Habitat and Population Evaluation Team
Midwest Region

Strategic Management Tools and Mapping Products:

 Expert Model for Marbled Godwit Landscapes (v. 2)

 map of marbled godwit distribution

Marbled Godwit Expert Model

Marbled godwits are large, high profile shorebirds that breed in the northern grasslands of the U.S. and southern Canada.  Like other grassland birds, godwit populations are in decline.  They are one of the few species of shorebirds that still breed in the tall grass prairie portion of the Prairie Pothole Region.  For many species, the landscapes suitable for breeding can be determined from existing datasets such as the Breeding Bird Survey.  Other species, such as the marbled godwit, are rarely detected on such surveys, making it more difficult to determine suitable landscapes based on existing empirical data.  Although there are many untested assumptions about factors that affect habitat suitability for godwits, the highest quality habitats are thought to be relatively large blocks of grass that include shallow wetlands, in low relief grass-dominated landscapes with few trees.  Marbled godwits are thought be a suitable “umbrella” species for other area sensitive grassland birds with many similar habitat needs.  The Marbled Godwit digital database depicts predictions about existing habitat suitability and restoration potential for this species.  It is based on a heuristic model and reflects the expert thinking of biologists from the Minnesota Department of Natural Resources and the US Fish and Wildlife Service who are knowledgeable about godwit habitat relationships.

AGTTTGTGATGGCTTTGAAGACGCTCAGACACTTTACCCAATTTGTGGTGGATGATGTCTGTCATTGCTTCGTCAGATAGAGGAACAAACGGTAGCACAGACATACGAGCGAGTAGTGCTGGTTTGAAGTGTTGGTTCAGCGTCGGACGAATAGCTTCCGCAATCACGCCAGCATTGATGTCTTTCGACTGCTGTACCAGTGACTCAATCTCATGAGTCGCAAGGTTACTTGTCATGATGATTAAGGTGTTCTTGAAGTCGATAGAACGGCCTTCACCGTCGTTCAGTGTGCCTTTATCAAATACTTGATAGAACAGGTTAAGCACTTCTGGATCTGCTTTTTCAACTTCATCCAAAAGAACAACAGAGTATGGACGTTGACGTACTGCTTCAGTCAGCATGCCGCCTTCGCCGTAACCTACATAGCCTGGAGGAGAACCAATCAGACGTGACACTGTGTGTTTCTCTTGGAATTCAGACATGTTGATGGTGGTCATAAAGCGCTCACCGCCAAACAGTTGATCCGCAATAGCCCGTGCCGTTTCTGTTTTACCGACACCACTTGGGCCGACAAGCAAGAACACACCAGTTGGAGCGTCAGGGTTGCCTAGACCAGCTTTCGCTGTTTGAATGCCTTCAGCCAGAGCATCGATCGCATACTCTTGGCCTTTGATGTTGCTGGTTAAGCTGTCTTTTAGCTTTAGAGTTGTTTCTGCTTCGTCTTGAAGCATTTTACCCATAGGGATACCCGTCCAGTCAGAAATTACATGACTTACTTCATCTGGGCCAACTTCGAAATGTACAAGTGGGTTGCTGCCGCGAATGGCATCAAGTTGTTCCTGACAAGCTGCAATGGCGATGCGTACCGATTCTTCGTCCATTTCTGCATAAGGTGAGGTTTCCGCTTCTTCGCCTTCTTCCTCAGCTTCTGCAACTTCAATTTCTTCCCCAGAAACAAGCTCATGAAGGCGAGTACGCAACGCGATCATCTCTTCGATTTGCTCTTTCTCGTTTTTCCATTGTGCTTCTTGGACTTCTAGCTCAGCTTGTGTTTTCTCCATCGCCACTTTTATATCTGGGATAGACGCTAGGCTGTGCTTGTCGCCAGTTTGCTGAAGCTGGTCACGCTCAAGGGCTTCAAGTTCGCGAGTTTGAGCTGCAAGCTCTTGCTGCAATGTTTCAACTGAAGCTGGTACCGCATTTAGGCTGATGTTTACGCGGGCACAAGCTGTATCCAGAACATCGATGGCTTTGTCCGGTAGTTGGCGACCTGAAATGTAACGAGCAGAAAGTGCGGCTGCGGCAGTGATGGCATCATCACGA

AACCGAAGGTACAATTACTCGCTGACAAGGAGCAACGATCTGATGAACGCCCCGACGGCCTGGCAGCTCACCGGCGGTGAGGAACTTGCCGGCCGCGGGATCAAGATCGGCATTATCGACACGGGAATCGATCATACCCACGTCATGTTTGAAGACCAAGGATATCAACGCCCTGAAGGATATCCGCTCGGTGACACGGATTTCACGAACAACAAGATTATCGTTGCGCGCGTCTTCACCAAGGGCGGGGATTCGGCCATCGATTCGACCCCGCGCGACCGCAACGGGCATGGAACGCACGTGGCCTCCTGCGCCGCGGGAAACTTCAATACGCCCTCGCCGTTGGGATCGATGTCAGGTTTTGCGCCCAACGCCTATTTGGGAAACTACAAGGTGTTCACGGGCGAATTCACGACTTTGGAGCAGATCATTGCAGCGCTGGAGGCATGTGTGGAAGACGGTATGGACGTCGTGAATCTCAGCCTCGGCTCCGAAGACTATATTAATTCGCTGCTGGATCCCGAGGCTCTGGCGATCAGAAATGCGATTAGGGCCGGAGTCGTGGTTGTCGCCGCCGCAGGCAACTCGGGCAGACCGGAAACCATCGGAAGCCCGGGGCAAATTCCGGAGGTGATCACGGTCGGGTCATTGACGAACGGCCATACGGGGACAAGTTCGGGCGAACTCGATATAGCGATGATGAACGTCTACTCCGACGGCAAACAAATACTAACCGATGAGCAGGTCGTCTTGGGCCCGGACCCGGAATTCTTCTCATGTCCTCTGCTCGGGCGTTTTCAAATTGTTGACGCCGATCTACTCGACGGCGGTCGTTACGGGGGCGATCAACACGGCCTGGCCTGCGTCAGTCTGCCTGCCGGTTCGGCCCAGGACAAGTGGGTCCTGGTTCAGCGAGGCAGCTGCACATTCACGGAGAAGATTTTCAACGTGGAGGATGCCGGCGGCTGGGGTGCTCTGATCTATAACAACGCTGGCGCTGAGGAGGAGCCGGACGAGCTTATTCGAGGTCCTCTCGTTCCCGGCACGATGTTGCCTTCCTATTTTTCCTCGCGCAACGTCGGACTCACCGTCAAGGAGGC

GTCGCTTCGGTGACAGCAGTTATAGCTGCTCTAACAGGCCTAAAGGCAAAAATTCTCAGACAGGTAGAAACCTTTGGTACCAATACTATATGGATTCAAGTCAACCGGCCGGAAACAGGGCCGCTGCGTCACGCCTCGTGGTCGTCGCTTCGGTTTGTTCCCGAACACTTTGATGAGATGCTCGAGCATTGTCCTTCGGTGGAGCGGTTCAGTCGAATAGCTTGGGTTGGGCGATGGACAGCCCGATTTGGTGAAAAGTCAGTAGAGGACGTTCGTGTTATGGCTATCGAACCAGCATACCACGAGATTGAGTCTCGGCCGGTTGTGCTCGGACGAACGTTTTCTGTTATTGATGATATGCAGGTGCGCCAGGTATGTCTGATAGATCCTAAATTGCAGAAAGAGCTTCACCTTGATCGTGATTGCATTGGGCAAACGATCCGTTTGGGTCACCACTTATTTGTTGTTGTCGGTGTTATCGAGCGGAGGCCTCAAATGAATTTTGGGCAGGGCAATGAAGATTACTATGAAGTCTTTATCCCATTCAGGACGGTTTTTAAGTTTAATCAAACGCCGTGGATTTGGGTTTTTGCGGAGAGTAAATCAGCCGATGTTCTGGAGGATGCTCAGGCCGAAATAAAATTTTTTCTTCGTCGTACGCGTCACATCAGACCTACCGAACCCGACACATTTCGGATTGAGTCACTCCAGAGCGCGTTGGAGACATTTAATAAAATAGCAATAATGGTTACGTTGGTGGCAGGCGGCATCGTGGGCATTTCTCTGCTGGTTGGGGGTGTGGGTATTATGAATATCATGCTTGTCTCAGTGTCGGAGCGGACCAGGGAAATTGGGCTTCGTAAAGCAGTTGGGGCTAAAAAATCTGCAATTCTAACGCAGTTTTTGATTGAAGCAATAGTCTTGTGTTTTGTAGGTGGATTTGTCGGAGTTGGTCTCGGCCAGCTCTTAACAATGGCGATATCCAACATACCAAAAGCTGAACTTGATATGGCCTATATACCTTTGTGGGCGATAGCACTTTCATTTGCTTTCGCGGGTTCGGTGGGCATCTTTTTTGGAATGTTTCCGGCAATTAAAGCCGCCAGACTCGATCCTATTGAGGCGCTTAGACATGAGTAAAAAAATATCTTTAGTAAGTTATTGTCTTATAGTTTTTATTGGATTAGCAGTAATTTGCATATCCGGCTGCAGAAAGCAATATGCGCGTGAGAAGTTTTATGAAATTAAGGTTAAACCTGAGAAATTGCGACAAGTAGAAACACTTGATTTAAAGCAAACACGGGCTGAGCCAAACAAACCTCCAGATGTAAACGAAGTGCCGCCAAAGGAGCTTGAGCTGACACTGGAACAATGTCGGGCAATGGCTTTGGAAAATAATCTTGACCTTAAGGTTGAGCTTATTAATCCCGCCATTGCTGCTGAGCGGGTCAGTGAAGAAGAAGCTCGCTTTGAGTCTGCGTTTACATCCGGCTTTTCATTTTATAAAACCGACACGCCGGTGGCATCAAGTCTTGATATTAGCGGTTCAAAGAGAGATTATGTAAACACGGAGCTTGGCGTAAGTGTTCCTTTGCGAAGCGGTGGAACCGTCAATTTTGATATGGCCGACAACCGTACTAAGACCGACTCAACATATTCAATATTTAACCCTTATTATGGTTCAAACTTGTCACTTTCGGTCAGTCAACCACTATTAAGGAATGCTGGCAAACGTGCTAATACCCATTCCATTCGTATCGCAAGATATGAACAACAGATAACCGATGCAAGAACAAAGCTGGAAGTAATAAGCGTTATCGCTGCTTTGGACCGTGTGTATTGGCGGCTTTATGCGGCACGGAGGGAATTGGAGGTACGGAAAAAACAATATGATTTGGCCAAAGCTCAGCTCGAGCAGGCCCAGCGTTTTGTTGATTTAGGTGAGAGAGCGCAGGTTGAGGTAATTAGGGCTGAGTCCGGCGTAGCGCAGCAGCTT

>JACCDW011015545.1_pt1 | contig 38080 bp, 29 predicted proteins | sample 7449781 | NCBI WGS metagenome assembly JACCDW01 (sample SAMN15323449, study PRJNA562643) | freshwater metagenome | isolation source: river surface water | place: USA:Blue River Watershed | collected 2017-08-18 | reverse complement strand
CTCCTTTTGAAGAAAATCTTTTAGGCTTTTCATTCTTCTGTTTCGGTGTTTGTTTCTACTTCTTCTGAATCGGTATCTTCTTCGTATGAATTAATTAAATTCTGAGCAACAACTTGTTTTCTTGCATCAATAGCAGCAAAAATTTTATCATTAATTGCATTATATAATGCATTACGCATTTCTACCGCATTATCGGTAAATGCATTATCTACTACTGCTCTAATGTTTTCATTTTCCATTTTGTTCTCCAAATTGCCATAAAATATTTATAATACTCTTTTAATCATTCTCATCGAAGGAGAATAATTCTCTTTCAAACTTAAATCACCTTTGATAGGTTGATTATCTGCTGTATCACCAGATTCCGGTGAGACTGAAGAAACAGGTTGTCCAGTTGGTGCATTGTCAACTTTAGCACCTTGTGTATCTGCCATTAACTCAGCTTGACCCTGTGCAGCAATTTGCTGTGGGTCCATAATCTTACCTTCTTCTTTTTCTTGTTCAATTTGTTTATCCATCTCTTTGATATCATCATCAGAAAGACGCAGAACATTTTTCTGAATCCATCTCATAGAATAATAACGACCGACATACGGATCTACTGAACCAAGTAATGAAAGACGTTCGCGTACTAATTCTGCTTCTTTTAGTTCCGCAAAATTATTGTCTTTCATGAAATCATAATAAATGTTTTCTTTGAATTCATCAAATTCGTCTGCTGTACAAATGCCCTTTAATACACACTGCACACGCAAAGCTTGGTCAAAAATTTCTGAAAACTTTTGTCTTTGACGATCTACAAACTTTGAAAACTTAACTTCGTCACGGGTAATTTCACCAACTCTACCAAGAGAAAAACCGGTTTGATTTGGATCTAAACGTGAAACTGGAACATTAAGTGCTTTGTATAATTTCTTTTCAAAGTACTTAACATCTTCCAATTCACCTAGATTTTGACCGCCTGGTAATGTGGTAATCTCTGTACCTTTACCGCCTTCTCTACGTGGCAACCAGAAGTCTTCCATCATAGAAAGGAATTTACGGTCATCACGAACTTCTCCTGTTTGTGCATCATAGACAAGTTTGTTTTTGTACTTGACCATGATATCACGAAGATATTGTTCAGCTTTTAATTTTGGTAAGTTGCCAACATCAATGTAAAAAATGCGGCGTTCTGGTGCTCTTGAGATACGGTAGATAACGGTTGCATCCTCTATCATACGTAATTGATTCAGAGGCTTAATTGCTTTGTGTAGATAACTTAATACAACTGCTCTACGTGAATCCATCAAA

Click here to view Marbled Godwit Expert Model

Model parameters include:

1) Patch size – >=320 acres (130 ha) minimum
     a)  >= ¼ mile wide (400 m) - okay
     b)  >= ½ mile wide (800 m) - better

2) Percent grass in landscape – 2-mile radius (3.2 km)
     a) 10-30% - okay
     b) >30% - better

3) Topography – Average percent slope was calculated for a circular 90 ha. area. Areas with an average slope of < 4% were considered good. Areas with an average slope >= 4% were considered less than ideal.

4) Trees – patch must be >100 m (328 ft) from trees

5) Wetlands - >= 4 acres (1.6 ha) of temporary and saturated wetlands within 320 acre patch.

bar-tailed godwit

For additional information on the marbled godwit model contact:

Diane Granfors, PhD
Habitat and Population Evaluation Team
US Fish and Wildlife Service
18965 County Hwy. 82 S
Fergus Falls, Minnesota USA
218-739-2291
diane_granfors@fws.gov

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Last updated: March 4, 2009